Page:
The caterpillar fungus Ophiocordyceps sinensis (syn.† Cordyceps sinensis), which was originally used in traditional Tibetan and Chinese medicine, is called either “yartsa gunbu” or “DongChongXiaCao (冬蟲夏草 Dōng Chóng Xià Cǎo)” (“winter worm-summer grass”), respectively. The extremely high price of DongChongXiaCao, approximately USD $20,000 to 40,000 per kg, has led to it being regarded as “soft gold” in China. The multi-fungi hypothesis has been proposed for DongChongXiaCao; however, Hirsutella sinensis is the anamorph of O. sinensis. In Chinese, the meaning of “DongChongXiaCao” is different for O. sinensis, Cordyceps spp.,‡ and Cordyceps spƒ. Over 30 bioactivities, such as immunomodulatory, antitumor, anti-inflammatory, and antioxidant activities, have been reported for wild DongChongXiaCao and for the mycelia and culture supernatants of O. sinensis. These bioactivities derive from over 20 bioactive ingredients, mainly extracellular polysaccharides, intracellular polysaccharides, cordycepin, adenosine, mannitol, and sterols. Other bioactive components have been found as well, including two peptides (cordymin and myriocin), melanin, lovastatin, γ-aminobutyric acid, and cordysinins. Recently, the bioactivities of O. sinensis were described, and they include antiarteriosclerosis, antidepression, and antiosteoporosis activities, photoprotection, prevention and treatment of bowel injury, promotion of endurance capacity, and learning-memory improvement. H. sinensis has the ability to accelerate leukocyte recovery, stimulate lymphocyte proliferation, antidiabetes, and improve kidney injury. Starting January 1st, 2013, regulation will dictate that one fungus can only have one name, which will end the system of using separate names for anamorphs. The anamorph name “H. sinensis” has changed by the International Code of Nomenclature for algae, fungi, and plants to O. sinensis.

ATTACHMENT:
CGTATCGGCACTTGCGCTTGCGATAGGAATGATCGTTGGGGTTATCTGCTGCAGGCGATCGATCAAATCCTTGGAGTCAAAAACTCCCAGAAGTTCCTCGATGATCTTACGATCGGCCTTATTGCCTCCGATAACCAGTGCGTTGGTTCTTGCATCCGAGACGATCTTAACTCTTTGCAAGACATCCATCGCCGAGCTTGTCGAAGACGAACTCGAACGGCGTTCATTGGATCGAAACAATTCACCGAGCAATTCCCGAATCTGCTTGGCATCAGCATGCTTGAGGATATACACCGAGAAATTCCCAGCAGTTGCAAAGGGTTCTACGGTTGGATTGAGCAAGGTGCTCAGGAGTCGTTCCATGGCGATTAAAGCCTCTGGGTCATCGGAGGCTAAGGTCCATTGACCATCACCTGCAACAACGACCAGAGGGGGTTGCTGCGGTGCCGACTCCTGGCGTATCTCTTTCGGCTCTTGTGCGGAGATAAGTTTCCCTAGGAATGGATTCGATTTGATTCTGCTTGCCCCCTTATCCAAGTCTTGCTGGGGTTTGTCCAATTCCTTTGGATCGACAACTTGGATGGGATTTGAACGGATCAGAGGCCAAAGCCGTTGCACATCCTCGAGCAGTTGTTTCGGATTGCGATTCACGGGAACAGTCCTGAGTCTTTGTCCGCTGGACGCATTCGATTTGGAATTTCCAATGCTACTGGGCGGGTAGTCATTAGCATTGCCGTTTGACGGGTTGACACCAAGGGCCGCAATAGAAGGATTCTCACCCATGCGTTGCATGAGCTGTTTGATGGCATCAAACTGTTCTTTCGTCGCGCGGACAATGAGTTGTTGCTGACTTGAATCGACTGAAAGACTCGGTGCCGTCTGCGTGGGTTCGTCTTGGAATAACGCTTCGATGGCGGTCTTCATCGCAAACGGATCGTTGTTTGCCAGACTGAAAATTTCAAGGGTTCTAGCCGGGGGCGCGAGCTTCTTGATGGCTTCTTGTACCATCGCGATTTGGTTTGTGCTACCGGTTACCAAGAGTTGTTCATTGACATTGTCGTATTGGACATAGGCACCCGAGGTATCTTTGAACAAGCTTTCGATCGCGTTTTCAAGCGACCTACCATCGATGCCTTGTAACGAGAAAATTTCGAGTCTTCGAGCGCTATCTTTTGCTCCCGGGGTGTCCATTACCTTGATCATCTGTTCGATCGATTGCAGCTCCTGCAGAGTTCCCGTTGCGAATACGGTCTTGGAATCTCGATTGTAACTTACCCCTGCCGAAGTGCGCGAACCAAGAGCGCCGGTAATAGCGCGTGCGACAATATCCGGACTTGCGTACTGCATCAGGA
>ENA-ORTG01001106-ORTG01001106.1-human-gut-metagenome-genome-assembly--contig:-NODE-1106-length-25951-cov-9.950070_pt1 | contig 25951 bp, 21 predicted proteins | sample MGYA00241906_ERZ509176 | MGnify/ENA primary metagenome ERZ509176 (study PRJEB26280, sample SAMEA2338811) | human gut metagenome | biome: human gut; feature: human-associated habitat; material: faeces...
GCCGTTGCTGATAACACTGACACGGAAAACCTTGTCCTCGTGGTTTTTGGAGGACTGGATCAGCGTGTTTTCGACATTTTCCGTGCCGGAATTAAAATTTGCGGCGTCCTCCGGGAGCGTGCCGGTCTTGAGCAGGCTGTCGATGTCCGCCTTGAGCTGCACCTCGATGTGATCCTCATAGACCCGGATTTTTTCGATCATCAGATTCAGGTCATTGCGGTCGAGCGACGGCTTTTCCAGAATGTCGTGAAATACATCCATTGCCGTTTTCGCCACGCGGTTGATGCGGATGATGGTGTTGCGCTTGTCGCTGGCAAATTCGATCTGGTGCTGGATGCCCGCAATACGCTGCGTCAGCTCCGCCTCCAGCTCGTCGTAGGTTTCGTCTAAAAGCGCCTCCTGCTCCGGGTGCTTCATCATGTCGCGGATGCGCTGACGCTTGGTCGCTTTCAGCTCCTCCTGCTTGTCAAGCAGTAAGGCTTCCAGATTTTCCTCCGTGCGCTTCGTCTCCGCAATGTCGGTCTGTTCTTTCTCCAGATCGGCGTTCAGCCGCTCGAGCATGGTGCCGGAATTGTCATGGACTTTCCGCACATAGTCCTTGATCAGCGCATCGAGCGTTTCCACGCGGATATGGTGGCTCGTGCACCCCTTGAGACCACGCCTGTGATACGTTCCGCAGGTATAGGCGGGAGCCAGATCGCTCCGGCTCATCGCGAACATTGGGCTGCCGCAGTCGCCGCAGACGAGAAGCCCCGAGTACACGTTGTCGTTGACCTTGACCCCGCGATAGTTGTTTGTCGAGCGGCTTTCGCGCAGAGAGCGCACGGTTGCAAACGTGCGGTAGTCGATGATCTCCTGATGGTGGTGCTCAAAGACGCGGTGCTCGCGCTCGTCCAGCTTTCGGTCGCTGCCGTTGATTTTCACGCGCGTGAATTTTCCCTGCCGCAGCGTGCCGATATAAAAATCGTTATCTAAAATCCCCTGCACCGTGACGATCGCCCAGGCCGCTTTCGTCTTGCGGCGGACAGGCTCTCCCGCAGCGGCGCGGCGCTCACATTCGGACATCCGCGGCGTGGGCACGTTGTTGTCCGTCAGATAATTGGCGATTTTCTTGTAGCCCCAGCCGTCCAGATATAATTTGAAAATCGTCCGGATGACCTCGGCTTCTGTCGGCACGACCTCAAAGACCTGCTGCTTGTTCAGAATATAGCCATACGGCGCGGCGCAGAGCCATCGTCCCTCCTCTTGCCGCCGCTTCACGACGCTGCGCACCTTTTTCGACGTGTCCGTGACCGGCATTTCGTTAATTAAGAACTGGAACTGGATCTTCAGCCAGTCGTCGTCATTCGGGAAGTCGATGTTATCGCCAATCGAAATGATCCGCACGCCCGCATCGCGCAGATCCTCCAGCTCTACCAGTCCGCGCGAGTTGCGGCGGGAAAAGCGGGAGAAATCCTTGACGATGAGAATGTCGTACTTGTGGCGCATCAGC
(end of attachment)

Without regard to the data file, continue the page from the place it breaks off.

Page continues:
O. sinensis is a complex fungus with multiple biological functions. Over 20 bioactive ingredients have been found in O. sinensis, such as extracellular polysaccharides, intracellular polysaccharides, cordycepin, adenosine, and sterols, derived from its mycelia, culture supernatant, or fruiting body. In addition, over 30 bioactivities have been indicated, including immunomodulatory, antitumor, anti-inflammation, and antioxidant activities, in preparations or solvent extracts in in vitro, in vivo, or ex vivo studies. However, few publications have given regard to the bioactive ingredients, bioactivities, and the medium and culture conditions of O. sinensis and H. sinensis, which must be incubated for more than 10 days at low temperatures (below 21°C). The slow growth rate at low temperature is a critical characteristic of O. sinensis and H. sinensis. It has been demonstrated that these fungi grow poorly at temperatures above 21°C and stop growing at 25°C or above.